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Homily: First Sunday of Advent [B]

Though sometimes equated with ‘the end of the world,’ it is important to realize that biblical eschatology is not about the end of the space-time world, not about the disappearance or vanishing of the earth, but about the transformation of this world.
Marcus Borg (Jesus: Uncovering the Life, Teachings, and Relevance of a Religious Revolutionary) p. 252

The readings for the First Sunday of Advent (Mark 13:33-37) can be found here.

The scripture scholar will tell you that chapter 13 of Mark’s Gospel is known as the “little apocalypse” because the topic is about the end of the world as we know it.

Back when the Gospel was written there were many changes occurring in Mark’s community. Chief among the catalysts of the changes was the Jewish revolt and the destruction of the Temple in Jerusalem. It is safe to say that there was much uncertainty back then. The proper way to look at chapter 13 is to say that the topic is really about the end of the world as Mark’s community knew it.

Our Gospel reading for this Sunday is just the tail end of the “little apocalypse.” We skipped all the predictions of suffering, great tribulation, and the triumph of the Son of Man and we went straight to the warning to be watchful. These verses are a short parable where the doorkeeper represents Mark’s community and the master of the house represents God’s will in the presence of Jesus. We are to be watchful and vigilant for the will of God in order to transform our world.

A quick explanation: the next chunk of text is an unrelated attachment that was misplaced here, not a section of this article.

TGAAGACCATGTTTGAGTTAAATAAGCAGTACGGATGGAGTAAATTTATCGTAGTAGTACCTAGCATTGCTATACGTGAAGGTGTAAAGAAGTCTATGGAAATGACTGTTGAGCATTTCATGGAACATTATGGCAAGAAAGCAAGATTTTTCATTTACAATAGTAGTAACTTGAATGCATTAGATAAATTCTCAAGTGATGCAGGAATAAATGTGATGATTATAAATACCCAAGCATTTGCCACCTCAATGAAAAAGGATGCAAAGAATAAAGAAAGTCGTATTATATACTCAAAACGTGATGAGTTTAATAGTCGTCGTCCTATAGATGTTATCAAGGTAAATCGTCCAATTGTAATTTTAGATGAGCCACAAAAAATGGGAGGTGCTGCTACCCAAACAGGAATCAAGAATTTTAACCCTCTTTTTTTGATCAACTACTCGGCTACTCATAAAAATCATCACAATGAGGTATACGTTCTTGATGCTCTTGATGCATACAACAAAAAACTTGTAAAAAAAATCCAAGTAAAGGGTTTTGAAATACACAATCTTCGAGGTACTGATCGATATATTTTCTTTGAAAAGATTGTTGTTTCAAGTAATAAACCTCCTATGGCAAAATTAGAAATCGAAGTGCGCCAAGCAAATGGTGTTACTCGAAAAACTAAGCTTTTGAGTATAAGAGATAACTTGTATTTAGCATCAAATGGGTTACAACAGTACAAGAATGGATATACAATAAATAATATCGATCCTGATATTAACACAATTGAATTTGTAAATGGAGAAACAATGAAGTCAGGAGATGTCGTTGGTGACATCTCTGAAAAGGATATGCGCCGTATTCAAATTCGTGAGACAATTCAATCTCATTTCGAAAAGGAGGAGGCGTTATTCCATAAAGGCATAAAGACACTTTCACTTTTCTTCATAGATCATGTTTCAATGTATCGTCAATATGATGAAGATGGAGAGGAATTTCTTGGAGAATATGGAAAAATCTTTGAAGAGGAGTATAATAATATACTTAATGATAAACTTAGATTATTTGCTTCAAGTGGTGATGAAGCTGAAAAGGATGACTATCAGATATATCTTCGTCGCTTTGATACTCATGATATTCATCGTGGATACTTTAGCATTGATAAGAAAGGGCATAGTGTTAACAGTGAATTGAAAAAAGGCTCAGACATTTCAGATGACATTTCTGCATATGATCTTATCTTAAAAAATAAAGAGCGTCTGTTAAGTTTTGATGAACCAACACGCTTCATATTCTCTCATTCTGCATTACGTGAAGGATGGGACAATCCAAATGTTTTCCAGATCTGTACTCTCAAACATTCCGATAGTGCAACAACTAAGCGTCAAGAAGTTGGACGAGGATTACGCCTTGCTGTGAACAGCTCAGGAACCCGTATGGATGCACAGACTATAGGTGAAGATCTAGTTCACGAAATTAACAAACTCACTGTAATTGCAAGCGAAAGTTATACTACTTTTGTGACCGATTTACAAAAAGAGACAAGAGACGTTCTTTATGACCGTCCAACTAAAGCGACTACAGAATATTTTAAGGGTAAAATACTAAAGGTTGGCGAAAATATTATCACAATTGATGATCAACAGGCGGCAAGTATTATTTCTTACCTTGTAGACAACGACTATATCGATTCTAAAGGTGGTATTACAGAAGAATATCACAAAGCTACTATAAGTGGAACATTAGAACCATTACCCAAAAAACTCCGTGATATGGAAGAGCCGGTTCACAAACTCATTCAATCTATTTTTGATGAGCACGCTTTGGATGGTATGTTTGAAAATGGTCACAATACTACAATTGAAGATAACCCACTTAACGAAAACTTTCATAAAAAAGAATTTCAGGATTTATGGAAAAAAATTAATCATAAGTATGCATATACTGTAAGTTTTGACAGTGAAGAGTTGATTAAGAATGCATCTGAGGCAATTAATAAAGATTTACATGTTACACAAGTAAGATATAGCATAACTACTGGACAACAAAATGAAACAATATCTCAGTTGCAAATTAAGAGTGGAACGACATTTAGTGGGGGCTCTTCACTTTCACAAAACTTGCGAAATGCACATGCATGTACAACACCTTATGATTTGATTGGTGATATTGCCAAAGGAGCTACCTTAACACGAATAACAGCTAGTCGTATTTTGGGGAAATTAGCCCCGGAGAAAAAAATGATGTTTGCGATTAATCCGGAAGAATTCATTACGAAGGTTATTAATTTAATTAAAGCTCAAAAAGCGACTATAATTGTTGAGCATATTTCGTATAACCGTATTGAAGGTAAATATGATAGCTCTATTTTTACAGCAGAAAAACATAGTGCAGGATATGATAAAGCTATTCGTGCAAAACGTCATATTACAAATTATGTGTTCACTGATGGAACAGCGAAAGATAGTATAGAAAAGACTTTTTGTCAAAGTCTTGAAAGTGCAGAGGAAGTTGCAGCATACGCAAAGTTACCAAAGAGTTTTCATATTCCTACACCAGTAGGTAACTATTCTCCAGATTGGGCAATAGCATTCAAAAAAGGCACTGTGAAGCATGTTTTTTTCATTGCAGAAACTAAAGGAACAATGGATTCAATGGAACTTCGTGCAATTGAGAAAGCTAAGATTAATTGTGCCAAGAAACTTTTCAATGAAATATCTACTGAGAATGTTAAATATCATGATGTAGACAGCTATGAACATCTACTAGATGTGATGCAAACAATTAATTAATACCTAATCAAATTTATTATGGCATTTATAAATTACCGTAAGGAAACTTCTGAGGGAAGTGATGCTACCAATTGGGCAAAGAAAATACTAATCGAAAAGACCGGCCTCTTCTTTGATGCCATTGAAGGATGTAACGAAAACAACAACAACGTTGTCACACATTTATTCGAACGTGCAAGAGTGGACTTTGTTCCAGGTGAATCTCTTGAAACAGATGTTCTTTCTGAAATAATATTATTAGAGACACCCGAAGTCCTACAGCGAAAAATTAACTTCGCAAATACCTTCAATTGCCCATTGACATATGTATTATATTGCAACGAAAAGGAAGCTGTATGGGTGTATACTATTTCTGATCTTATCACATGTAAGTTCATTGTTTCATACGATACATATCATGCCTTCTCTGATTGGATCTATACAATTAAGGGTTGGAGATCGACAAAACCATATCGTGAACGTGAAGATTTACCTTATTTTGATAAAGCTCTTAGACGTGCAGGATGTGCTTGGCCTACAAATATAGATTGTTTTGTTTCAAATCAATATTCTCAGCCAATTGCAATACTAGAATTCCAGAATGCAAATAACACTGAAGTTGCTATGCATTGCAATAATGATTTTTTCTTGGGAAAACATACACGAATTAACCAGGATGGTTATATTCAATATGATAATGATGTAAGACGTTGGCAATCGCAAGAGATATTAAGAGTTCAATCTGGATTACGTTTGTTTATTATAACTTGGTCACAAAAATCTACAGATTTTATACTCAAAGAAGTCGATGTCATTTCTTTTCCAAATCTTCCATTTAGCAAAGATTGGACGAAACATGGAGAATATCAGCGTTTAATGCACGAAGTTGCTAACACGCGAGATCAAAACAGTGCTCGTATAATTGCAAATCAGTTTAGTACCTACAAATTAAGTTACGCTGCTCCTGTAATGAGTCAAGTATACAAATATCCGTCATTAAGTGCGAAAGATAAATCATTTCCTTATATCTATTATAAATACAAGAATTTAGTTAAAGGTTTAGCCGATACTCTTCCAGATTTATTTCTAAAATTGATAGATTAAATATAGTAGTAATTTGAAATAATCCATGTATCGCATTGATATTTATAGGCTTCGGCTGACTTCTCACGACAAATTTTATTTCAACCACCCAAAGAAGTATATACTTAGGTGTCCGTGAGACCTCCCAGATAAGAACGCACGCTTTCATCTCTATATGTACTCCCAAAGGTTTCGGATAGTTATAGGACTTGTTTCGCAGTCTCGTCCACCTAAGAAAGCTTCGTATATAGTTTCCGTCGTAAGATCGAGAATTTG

There will be a lot of talk about watching for the second coming or watching for the Christ Child, but the fact of the matter is when Jesus says “Watch!” He means take action. All of the teachings of Jesus are meant to spur us to action, and this exhortation is no different.

God made you without you. He doesn’t justify you without you
Saint Augustine
God, without us, will not; as we, without God, cannot.
– Desmond Tutu

To help us understand this short Gospel parable let me explain the doorkeeper a little better.

The doorkeeper is not sitting beside the door waiting for something to happen. That would be reactive and no different than if the doorkeeper were asleep and woke up when the master approached. We were warned no to be caught sleeping.

The vigilant doorkeeper is proactively listening for a sound and watching for a sign of the master in order to take action.

As disciples of Jesus we are to be like the vigilant doorkeeper and be conscious of God in our daily lives and with the people we meet.

Question: When the Spirit of Jesus speaks to us are we ready to act, or are we asleep?

Jesus is asking us to transform our world into the kingdom. “Thy kingdom come, Thy will be done, on Earth as it is in heaven.” We can’t meet God’s expectations if we are not paying attention to God right here and now.

If you take one thing from the homily it should be that we are God’s representatives on Earth and by vigilantly watching and taking action to the will of God we can transform our world.

By placing this Gospel reading at the first Sunday of Advent, a time of preparation, we are expected to understand the best way for us to make ready for the season is to take action.

Maybe our actions will include volunteering to help the poor and less fortunate. That is always needed every day of the year, but now that we have listened to the Gospel message perhaps we now hear the master and see the need for action.

I pray that you are a vigilant doorkeeeper. God bless,

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About neodecaussade

I am a Roman Catholic quester. You will find that I have scripture based academic interests. You will discover that I am a conservative Catholic but I am also prone to heterodox tendencies. I am versed in highly pietistic traditionalist practices but I am not a traditionalist. I am interested in entering a discussion on the future of the Roman Catholic Church. I would like to have a role in discussing how the future Church will be shaped.

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